The Fall armyworm’s lifespan, from egg to larva to moth, lasts between one to three months. It’s during the larval stage that it does the most crop damage. Controlling them is a challenge because they reproduce fast and in large numbers, can migrate great distances, hide within growing leaves and have been reported to resist several pesticides. Emergency responses by the affected countries have been based on the use of pesticides but in most cases, this has proven costly and not very effective.
Various tactics – both old and new – are being tested to try and control the Fall armyworm in Africa. These include the use of inter-cropping technology, natural enemies, early warning systems and use of biopesticides.
To combat the voracious pest, and prevent the huge losses, policymakers, extension agencies and growers could learn from the experiences of farmers in the Americas, and adapt the same to suit the smallholder African production system. This knowledge must be shared with farmers and agricultural officers. And any policy developed must involve local and international stakeholders before being rolled out.
Stopping the outbreak
The pest, an alien from the Americas, was first reported in Africa in 2016. Starting in the São Tomé and Príncipe islands and Nigeria, in just two years it spread to over 38 African countries.
The speed with which they spread could be due to a few factors. Firstly, female armyworms produce a huge number of eggs (between 50 – 200 eggs per batch), and can have up to 10 batches within her lifespan. Secondly, the moths are carried by the wind across vast distances. Some have been known to travel up to 1,000km. Thirdly, numbers aren’t being reduced by their natural enemies which means they can multiply uninhibited.
All these factors are crucial to keep in mind when managing an outbreak.
Pesticides: In sub-Saharan Africa, most food is produced by smallholder farmers. When they try to control an outbreak they will often use pesticides as these are believed to instantly suppress the pest. The use of chemical pesticides seems to be the most common practice that is currently heavily supported by the government.
But pesticides can be harmful, particularly to the environment as they affect non-targeted organisms, like bees.
Though often overlooked, there are other, more natural approaches which have proven effective.
Push-pull and other intercropping technology: In this approach crops are grown alongside one another. Some act as a deterrent to insect pests and weeds. The system has reduced pest infestation drastically. This technology has the additional benefit of providing high-quality fodder for livestock and improving yields and soil fertility.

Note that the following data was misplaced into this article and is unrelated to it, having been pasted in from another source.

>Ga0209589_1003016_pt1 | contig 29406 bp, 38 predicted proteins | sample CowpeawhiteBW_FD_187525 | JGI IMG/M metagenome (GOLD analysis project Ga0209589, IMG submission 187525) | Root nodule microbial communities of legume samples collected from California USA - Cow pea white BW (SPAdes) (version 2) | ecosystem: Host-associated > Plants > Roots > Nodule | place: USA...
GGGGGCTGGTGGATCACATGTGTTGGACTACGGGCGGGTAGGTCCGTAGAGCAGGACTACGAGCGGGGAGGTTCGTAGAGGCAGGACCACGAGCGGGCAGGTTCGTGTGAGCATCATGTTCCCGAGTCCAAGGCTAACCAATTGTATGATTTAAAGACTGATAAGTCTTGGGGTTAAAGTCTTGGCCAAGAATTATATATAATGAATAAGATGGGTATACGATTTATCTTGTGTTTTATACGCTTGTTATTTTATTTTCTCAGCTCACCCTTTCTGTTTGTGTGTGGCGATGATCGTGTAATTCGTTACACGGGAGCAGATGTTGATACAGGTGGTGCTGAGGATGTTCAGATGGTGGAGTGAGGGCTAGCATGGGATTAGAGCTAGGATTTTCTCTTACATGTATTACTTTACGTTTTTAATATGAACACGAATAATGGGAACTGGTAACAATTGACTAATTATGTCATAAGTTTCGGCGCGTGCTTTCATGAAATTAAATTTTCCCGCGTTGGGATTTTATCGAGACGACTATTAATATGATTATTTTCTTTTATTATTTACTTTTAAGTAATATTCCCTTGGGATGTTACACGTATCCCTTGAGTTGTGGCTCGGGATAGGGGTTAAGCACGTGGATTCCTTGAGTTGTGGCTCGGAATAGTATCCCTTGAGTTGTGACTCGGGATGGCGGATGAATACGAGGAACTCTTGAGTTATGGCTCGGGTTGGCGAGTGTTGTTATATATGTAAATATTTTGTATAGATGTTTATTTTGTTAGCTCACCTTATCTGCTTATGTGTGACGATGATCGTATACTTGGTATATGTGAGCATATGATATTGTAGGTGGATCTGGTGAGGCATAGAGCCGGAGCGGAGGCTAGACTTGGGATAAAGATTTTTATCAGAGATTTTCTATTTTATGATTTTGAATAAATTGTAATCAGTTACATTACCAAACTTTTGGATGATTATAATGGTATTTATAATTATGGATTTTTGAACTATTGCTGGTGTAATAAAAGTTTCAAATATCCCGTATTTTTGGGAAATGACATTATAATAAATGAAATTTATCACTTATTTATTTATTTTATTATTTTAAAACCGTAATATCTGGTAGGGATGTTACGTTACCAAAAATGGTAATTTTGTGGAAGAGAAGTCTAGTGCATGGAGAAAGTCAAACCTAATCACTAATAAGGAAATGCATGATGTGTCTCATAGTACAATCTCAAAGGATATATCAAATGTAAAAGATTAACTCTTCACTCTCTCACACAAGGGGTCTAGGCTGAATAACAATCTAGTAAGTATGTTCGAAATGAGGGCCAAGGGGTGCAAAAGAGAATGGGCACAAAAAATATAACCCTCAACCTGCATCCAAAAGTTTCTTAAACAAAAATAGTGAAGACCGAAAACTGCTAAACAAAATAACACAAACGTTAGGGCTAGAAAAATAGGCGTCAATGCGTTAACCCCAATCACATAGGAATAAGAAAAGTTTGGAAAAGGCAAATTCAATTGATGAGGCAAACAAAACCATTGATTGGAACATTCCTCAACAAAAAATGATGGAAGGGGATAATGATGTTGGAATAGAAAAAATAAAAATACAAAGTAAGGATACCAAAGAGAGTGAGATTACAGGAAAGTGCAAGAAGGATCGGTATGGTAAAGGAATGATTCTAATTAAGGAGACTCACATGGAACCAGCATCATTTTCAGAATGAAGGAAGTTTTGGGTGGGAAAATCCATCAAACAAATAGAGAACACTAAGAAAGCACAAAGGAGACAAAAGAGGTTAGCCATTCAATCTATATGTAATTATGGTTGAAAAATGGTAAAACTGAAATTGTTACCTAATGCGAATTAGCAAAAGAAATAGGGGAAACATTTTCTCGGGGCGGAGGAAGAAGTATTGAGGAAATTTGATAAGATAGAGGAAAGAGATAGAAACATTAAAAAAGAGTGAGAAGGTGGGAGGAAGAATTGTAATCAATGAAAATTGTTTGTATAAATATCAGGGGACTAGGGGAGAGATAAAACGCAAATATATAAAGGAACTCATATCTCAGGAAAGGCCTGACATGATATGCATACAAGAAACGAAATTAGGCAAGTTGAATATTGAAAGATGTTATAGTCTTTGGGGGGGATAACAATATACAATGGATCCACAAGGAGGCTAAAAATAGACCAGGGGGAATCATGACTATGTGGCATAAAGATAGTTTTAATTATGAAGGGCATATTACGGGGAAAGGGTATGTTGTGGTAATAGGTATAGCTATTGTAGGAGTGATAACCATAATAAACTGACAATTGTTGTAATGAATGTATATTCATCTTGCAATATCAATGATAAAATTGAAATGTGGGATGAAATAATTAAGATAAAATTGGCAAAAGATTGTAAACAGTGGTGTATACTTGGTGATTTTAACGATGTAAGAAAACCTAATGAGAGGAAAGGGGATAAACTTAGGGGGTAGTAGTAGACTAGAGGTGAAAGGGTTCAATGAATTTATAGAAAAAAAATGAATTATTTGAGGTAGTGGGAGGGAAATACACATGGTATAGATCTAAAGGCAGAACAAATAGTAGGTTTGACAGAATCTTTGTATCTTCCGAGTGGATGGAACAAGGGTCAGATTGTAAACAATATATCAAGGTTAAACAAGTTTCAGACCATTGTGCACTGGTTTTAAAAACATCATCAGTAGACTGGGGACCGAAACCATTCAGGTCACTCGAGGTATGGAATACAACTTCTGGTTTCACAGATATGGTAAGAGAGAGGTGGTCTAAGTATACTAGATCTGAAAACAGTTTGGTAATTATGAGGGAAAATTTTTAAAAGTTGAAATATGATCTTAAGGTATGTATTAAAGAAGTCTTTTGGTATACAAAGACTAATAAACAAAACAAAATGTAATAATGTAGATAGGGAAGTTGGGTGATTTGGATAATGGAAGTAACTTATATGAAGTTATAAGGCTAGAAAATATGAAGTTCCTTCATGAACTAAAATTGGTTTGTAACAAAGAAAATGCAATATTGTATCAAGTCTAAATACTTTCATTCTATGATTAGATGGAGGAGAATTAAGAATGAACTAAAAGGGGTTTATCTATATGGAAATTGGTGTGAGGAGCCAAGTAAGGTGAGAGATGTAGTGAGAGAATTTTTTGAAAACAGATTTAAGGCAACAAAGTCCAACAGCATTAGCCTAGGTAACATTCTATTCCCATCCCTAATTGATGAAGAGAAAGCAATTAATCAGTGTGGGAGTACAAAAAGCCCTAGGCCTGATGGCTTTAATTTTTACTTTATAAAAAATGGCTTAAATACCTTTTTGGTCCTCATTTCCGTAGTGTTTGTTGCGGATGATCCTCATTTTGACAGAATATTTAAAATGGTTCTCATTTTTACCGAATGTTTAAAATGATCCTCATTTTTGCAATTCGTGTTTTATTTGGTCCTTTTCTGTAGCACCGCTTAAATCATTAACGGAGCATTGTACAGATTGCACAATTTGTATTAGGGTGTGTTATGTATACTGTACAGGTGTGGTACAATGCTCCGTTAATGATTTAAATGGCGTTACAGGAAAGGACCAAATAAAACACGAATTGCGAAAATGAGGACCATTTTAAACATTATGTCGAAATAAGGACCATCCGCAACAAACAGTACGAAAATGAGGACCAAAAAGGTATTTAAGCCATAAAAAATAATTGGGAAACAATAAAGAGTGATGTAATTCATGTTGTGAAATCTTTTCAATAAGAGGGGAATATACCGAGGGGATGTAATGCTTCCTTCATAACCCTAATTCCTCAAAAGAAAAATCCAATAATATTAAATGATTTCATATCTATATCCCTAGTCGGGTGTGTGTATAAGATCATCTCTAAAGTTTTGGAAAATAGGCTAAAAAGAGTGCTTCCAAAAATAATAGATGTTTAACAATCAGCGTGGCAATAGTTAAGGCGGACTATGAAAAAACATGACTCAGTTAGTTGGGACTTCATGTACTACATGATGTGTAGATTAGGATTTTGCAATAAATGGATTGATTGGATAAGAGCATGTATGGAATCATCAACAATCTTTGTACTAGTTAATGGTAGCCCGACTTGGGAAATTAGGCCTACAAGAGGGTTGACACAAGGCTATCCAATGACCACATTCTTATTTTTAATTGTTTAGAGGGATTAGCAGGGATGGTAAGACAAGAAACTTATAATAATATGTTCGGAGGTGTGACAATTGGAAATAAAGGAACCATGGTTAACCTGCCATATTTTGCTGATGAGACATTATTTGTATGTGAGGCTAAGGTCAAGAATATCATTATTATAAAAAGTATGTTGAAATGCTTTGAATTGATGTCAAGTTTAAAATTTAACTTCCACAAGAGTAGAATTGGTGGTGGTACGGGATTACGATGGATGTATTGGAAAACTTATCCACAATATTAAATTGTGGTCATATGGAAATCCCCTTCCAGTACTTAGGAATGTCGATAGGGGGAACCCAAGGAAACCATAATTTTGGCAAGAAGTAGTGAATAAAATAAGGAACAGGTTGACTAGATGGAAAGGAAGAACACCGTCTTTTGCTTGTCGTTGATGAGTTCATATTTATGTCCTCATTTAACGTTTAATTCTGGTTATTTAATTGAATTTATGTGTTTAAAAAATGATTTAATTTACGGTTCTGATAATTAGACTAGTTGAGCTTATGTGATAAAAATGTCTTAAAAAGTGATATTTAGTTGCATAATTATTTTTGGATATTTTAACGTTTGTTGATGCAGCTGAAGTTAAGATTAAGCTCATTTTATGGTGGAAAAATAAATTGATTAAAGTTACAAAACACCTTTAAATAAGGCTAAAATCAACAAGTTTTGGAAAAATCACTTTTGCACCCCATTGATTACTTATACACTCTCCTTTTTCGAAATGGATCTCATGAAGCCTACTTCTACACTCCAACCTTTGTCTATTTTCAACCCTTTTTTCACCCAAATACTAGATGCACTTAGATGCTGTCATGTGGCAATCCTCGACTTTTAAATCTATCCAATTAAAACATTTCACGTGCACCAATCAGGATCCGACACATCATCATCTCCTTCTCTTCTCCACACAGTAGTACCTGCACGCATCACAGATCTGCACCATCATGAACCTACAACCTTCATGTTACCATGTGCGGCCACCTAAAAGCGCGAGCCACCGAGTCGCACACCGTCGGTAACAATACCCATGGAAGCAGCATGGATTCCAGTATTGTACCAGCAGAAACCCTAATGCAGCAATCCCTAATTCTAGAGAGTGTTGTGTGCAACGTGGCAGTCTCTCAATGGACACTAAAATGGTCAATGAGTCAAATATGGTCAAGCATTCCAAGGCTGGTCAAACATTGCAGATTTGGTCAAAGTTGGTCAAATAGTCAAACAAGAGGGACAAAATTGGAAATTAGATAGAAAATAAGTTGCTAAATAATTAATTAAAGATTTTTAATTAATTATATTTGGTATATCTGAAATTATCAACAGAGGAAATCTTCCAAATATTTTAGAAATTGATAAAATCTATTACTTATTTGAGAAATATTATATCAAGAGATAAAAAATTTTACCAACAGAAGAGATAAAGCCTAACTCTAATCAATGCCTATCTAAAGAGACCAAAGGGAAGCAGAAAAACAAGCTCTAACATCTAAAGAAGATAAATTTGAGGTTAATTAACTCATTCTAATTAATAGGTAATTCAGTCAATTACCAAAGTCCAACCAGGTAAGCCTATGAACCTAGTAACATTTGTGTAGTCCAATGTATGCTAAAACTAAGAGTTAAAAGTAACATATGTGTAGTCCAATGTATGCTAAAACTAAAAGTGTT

For example, when a “trap” crop (such as Napier grass) is planted around maize rows, it attracts stemborer moths to lay eggs on it. But, because the grass isn’t nutritious, very few stem borer larvae will survive.
In the case of fall armyworm, this has proven effective when maize is inter-cropped with drought-tolerant Greenleaf desmodium and planting Brachiaria as a border crop around this intercrop. When compared to mono-crop areas, data collected from over 250 farmers, who adopted this technology in drier areas of Kenya, Uganda and Tanzania, showed a reduction of 82.7% in the average number of larvae per plant and 86.7% in plant damage per plot. Intercropping maize with edible legumes can also result in up to 40% reduction in armyworm incidence and damage.
On the basis of these multiple benefits, the International Centre of Insect Physiology and Ecology and partners are rolling out the approach in sub-Saharan Africa.
Early warning, surveillance and monitoring systems: Surveillance and monitoring are crucial to managing an outbreak. They ensure that identification happens very early, before a full outbreak, and allows for proper response management.
Pheromone traps, which use the smell of a female armyworm to attract a male, can be a very useful surveillance tool. Judging by the number of moths captured, an infestation can be quickly recognised. These types of surveillance systems are already being demonstrated within some communities. The traps can also be used for mass trappings to reduce the numbers.
Biocontrol: several ecologically sustainable biocontrol solutions are available to farmers. The release of natural enemies is one of them. Parasitic wasps for example can provide (up to 70%) control for Fall armyworm by laying their eggs on or inside the Fall armyworm eggs or larvae.
Scientists at International Centre of Insect Physiology and Ecology have also identified locally available natural enemies, such as the wasp Cotesia icipe, which has proven effective against the armyworm larvae in the lab.
If these natural enemies are reared in bulk, they can be released in huge numbers in affected fields and conserved. As they multiply in the fields, they can control the pest as they feed on the pest’s larvae.
Biopesticides: These are a fungal, viral or bacteria based product which kill the Fall army worm. Examples include the fungi-like Metarhizium anisopliae or bacteria-based Bacillus thuringiensis that have proven effective against Fall armyworm and have been used to control it in the US and Brazil.
There are also botanical pesticides which act as both deterrent and toxins. These can prevent the caterpillar from feeding on the crop but also interfere with its ability to grow.
Efforts to control Fall armyworm by African governments could draw on the lessons of all these interventions which have been used in the Americas but also trialled in Africa. Obviously, local adaptations will need to be made. But the Fall armyworm will remain in Africa for a long time unless concerted action is taken, drawing on the various methods from America and those available in Africa.